Honda Clarity Plug-in Hybrid — Bypassing the gas pump

By Jim Meachen and Ted Biederman

A high purchase price and limited driving range have made the all-electric car a hard sell as a mainstream vehicle. But for those who want a car that can accomplish EV goals and be turned into a cross-country warrior with no range anxiety, the modern plug-in hybrid is the perfect solution.

The 2018 Honda Clarity Plug-In Hybrid is a good example of all things green in just one vehicle. When charged up, the Clarity can travel an estimated 48 miles on electricity before it has to fire up its 103-horsepower 1.5-liter inline 4-cylinder gasoline engine (combined horsepower is 212) extending total range to an EPA-rated 340 miles. The neat trick is that if there is no charging point available during a long trip, the Clarity will simply become a standard (gasoline) hybrid good for an EPA-rated 42 mpg.

When at home and kept charged up overnight, the grocery-getting and school-pickup chores can be easily accomplished using just the electric motor. Assuming you can plug-in your Clarity once you get to work, you’ll definitely make fewer stops at the gas station. You should also know that the Clarity comes with DC fast charging as standard equipment, giving an 80-percent recharge in 30 minutes, using the connector provided. Charging from a 240-volt outlet takes about two and a half hours; 12 hours from a standard household 120-volt wall plug.

The Clarity is actually an entire lineup encompassing three different fuel powertrains including a hydrogen-powered electric car, a fully electric vehicle, and the plug-in hybrid. For now, the hydrogen-powered electric car is only available in California, and only as a leased vehicle. The all-electric model is only available in California and Oregon, while the plug-in has been on sale nationwide since December.

Clarity is larger than the Chevy Volt plug-in hybrid, and about the size of a Honda Accord. There’s seating for five, but there’s a raised hump in the middle position of the rear seat and you’ll have your back against a protruding folding center armrest. There’s also a nice-sized 15.6-cubic-foot trunk that’s big enough to carry groceries, luggage and other equipment.

Visually, the Clarity is one of the most disturbing designs in recent automotive history. In addition to the disconcerting half-fender skirted wheel openings, there’s a split rear window trunk design and a front grille that looks odd and doesn't wear any better over time.

Inside, the cabin looked good on our top trim level model that included navigation, wood-grain accents, leather seats, and a few other upgrades. We didn’t find the seats especially comfortable, but rather soft with no lumbar support or tilt adjustment to the driver’s seat.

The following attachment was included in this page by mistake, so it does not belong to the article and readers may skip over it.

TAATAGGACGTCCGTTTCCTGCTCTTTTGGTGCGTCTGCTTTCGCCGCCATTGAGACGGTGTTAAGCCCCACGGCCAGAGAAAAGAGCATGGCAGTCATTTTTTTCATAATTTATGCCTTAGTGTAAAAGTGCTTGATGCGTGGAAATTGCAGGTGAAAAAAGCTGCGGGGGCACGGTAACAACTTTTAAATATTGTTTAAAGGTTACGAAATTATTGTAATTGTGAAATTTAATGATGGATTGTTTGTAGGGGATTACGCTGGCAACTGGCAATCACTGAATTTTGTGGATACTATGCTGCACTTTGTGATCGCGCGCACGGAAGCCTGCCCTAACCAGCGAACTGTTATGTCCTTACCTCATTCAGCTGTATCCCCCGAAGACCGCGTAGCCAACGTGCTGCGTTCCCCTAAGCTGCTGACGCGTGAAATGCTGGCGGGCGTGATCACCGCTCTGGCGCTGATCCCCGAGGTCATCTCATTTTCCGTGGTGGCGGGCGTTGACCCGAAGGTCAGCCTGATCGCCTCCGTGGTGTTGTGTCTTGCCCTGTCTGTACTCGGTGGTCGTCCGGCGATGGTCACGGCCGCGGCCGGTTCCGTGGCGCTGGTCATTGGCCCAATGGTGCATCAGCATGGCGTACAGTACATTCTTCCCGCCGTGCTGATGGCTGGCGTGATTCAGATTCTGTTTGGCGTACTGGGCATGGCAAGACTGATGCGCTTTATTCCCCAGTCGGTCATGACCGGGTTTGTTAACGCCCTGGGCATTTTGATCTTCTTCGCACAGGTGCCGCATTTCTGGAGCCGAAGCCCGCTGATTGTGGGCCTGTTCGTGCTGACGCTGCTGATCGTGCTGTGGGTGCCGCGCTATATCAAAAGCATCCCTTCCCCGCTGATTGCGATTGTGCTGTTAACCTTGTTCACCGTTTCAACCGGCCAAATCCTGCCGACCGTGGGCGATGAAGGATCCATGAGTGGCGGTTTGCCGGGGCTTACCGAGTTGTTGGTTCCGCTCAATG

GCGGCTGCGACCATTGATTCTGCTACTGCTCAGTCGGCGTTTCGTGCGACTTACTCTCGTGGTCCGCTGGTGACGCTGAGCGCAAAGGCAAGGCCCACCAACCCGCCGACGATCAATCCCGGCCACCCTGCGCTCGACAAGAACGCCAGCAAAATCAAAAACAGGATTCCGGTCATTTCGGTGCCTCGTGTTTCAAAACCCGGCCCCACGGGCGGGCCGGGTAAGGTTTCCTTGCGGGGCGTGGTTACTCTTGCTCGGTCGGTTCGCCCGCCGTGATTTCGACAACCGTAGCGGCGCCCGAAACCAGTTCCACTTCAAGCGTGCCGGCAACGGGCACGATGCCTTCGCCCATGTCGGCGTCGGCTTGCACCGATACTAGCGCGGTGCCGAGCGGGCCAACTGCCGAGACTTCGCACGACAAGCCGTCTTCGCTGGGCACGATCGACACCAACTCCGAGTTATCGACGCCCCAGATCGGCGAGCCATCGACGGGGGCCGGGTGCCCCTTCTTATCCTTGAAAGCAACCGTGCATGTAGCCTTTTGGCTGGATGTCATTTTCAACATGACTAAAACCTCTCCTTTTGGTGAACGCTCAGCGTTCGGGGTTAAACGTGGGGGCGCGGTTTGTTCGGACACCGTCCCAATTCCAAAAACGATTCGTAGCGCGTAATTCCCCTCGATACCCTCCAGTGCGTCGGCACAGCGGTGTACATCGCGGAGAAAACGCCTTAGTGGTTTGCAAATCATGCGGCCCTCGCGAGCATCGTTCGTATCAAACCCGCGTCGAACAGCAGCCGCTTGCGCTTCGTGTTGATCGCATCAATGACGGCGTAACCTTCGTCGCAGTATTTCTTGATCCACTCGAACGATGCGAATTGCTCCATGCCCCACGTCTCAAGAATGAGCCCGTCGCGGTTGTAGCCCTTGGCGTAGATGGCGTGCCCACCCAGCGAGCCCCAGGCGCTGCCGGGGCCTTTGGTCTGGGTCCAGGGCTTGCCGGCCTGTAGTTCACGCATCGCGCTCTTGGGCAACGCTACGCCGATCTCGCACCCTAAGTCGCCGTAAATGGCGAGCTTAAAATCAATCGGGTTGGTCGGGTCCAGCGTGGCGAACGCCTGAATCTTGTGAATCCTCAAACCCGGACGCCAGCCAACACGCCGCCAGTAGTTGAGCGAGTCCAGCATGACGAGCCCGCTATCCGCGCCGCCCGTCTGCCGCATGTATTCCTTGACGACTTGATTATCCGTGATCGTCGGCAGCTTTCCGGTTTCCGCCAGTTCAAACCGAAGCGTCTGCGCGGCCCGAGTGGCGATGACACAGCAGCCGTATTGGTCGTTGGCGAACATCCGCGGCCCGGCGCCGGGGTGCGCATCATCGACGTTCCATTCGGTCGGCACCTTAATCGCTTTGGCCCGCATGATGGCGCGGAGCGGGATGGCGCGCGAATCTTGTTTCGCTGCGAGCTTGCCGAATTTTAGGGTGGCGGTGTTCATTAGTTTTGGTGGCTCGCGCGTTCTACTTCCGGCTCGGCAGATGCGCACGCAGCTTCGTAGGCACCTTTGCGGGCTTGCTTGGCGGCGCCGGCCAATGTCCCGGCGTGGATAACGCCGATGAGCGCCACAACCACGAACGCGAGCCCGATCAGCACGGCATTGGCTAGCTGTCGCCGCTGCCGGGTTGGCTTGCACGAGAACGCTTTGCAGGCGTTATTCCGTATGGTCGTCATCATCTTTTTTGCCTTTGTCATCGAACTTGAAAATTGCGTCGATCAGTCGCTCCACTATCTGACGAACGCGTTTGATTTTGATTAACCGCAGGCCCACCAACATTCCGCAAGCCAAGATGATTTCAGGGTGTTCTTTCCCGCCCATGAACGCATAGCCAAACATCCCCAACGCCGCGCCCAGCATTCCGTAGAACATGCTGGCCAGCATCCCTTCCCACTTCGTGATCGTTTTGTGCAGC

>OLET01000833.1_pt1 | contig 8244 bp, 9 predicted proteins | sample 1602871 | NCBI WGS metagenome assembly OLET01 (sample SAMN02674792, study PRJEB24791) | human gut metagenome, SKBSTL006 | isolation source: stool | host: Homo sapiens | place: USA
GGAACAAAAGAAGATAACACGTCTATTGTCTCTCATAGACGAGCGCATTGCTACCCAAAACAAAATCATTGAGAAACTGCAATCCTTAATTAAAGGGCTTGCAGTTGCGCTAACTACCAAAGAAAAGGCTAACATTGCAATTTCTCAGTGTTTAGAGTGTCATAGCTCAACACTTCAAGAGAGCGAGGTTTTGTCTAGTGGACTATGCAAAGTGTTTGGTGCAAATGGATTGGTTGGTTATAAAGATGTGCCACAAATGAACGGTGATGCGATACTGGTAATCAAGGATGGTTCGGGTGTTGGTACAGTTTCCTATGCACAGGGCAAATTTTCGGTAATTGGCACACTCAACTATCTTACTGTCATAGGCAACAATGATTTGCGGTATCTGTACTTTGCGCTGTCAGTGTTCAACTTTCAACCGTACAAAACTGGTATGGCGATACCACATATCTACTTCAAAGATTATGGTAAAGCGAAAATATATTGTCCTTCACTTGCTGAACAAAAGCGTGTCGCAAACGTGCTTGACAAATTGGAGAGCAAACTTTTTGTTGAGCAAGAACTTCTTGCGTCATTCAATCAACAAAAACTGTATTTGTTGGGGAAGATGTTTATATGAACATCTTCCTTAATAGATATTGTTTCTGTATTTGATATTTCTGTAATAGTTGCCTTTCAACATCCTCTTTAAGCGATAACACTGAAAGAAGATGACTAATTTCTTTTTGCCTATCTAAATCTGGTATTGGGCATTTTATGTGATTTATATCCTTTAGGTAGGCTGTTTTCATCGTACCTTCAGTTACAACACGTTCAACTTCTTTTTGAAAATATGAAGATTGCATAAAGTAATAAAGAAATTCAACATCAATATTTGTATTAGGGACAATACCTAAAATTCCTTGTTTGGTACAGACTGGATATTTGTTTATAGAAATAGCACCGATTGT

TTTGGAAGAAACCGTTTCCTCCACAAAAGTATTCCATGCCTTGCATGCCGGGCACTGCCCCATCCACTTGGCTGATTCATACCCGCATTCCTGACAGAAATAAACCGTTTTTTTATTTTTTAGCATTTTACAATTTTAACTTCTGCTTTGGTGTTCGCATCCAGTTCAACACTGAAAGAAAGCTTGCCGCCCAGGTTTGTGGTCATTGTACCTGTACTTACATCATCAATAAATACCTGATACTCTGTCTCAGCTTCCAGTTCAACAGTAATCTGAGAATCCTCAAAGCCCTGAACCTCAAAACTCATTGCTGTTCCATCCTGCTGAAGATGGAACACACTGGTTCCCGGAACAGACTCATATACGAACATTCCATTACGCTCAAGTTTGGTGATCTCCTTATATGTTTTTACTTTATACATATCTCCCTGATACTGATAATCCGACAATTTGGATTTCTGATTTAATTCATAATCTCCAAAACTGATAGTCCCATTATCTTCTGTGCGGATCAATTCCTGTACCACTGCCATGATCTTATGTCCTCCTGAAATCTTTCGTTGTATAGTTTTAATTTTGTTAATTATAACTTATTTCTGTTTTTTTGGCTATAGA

There’s an eight-inch touchscreen infotainment system, but inexplicably it’s the older Honda system that’s slow and awkward to use, lacking knobs, switches or buttons. The audio system controls are especially hard and frustrating to use. To make things easier there is a redundant audio volume switch on the steering wheel. Several newer models such as the Accord come with actual volume knobs and more user-friendly controls. Clarity also comes equipped with Honda’s fussy drive gear selector that’s a row of push-and pull buttons.

We like that the Clarity comes standard with Honda Sensing, which consists of forward-collision warning, automatic emergency braking, lane-departure warning, and lane-keeping assist. But again it's the older version of Honda Sensing where blind-spot warning via the outboard mirrors is not available. Instead, you get what Honda calls LaneWatch, a video feed showing a rearward view that’s only along the passenger side of the car.

The best part about the Clarity is that, overall, it is a pleasant car to drive, extremely quiet on city and suburban roads as well at highway and interstate speeds. We wished it handled more like the Accord with less body lean in curves and corners. There was enough engine power for acceleration and getting up to highway speeds with ease.

The Chevrolet Volt, a direct competitor, certainly looks better to us and is priced similar for the base model and about $2,000 more fully equipped. But, it’s notably smaller, especially inside with less head, shoulder and leg room, and cargo room.

The Clarity Plug-In Hybrid comes in two trim levels — base and Touring — starting $34,290 including destination charge. The Touring model — such as the one we tested — comes with virtually everything Honda offers on the Clarity going out the door for $37,490 including destination. Check with your dealer to see if the federal government's $7,500 tax credit for the purchase of electric vehicles is still available.

Base price: $34,290; as driven, $37,490
Engine: 1.5-liter 4-cylinder; electric motor
Battery power: 17 kWh
Horsepower: combined 212 @ 5,500 rpm
Torque: 232 pound-feet
Transmission: continuously variable
Drive: front wheel
Seating: 2/3
Wheelbase: 108.3 inches
Length: 192.7 inches
Curb weight: 4,050 pounds
Turning circle: NA
Luggage capacity: 16 cubic feet
Fuel capacity: 7 gallons (regular)
EPA rating: 110 MPGe, 42 mpg (gas only)
0-60: 7.6 seconds (Car and Driver)
Also consider: Chevrolet Volt, Hyundai Ioniq Hybrid, Toyota Prius Prime

The Good
• Long electric range
• Luxury-like ride
• Comfortable cabin

The Bad
• Infotainment system cumbersome

The Ugly
• Polarizing styling